For camp counselor Yakiv Berin, it isn’t just another day at sleep-away camp. It’s a welcome distraction from the horrors of war he and his family fled in Ukraine.
"It was like more than three days to go from our city Odessa to New York," he said.
Berin and his sister were part of a 12-day session at Camp Gesher, the only camp for Russian-speaking Jewish children living in North America. As a counselor, Berin's been a keeping a close eye on his younger sister.
"She has already made some Ukrainian refugee friends and some friends from the United States," Berin said.
The Shalom Institute, which runs the camp, partnered with the Jewish Federation of Greater Los Angeles, the Genesis Philanthopy Group and private donors to raise $80,000 in three weeks — enough money to bring 29 Ukrainian refugees to the overnight camp for free. The campers range in age from 8 to 17.
"We had to jump at the chance to allow these kids to have a summer where they can meet other kids, where they can explore Southern California, where they can just be kids again," said Rabbi Noah Farkas, president and CEO of the Jewish Federation of Greater Los Angeles. "We really have met this rising tide of hatred and of authoritarianism with a equal rising tide of love and kindness."
Camp director Lena Geller got the idea after traveling to the border of Ukraine and Poland earlier this year and wanted to do more to help.
"They’re getting a lot of love. They’re learning a completely different culture for them," she said. "One little boy from our youngest age group came to me, hugged me, like really, really tight and said 'You’re so great. Thanks so much for doing this camp. I’ve never experienced anything like this.'"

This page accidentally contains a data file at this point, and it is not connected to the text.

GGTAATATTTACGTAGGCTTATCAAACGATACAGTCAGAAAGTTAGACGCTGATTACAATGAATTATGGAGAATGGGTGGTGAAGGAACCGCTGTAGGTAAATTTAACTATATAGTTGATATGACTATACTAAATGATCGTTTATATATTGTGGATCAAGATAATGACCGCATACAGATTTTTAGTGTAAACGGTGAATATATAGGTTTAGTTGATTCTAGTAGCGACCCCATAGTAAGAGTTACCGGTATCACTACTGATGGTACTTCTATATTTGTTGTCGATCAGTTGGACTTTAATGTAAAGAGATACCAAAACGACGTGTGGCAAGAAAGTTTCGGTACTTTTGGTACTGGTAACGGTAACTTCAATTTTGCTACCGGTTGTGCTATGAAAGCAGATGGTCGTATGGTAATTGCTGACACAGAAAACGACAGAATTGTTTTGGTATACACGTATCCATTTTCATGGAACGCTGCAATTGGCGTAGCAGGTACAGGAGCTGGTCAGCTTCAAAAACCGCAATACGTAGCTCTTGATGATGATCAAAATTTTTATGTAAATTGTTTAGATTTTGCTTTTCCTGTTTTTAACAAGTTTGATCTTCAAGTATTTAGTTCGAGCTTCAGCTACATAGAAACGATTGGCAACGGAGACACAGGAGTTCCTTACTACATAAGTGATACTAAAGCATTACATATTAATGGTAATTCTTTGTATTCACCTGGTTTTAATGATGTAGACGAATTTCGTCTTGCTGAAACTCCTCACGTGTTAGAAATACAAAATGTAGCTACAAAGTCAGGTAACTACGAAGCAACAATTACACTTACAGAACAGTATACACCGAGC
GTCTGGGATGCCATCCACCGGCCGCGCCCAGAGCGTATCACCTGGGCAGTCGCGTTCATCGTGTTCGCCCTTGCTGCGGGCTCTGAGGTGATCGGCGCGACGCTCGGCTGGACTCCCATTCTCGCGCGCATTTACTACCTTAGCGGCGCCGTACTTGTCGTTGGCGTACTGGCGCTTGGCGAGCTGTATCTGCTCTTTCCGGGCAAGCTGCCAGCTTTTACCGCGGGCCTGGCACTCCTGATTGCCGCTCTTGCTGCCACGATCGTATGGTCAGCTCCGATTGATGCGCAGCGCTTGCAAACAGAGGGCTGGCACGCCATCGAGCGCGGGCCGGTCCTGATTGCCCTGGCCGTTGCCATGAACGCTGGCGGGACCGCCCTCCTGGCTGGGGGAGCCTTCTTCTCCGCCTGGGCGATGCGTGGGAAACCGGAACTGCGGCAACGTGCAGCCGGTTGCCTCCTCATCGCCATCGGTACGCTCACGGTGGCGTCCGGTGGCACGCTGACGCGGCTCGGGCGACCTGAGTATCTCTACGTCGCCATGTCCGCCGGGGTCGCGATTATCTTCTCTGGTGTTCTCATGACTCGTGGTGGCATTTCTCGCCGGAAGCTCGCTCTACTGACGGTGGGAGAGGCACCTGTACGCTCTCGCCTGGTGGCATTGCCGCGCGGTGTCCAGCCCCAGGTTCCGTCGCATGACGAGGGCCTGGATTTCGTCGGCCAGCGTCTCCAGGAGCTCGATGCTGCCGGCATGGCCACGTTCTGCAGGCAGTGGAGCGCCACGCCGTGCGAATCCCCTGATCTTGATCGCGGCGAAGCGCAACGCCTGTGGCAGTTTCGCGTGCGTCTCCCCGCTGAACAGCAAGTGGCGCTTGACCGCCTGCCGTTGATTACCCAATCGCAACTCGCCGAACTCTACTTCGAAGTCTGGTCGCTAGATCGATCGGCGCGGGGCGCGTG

Geller has seen so many examples of American campers helping the refugees feel comfortable and adjust to their new surroundings.
"Everybody’s translating for them. Everybody’s helping. It’s really warmed my heart."
From the start of camp to the end, she saw a real transformation among the refugees.
"It’s like you’re buying the little flowers and they’re blooming in your house and you can see in 3 days, they look completely different."
None of the refugee campers wanted to speak directly on camera, but when one of them saw the camera, he did a little mock interview with Berin.
"It’s so cool, even if you don’t speak English like me. You’ll get a lot of cool activities, pool, sports. You'll like it," the camper said.
But the experience wasn’t without its issues. Camp leaders say one refugee went home early and mental health professionals on site were keeping busy.
"It’s been a challenge but imagine adding that the pandemic along with war and not being in your home and being a refugee," said Rabbi Bill Kaplan, executive director of the Shalom Institute.
But for Berin, a refugee himself, watching his sister and other campers like just get to be kids again has been rewarding for him, too.
"I have energy, so I want to share it with the kids but it’s not only one way. They give it back 100%," he said.
Kaplan says bringing the refugees here wasn’t a choice, but a moral obligation.
"To be able to provide this experience, it elevates us all," he said.
It's an experience these young campers can carry with them for the rest of their lives.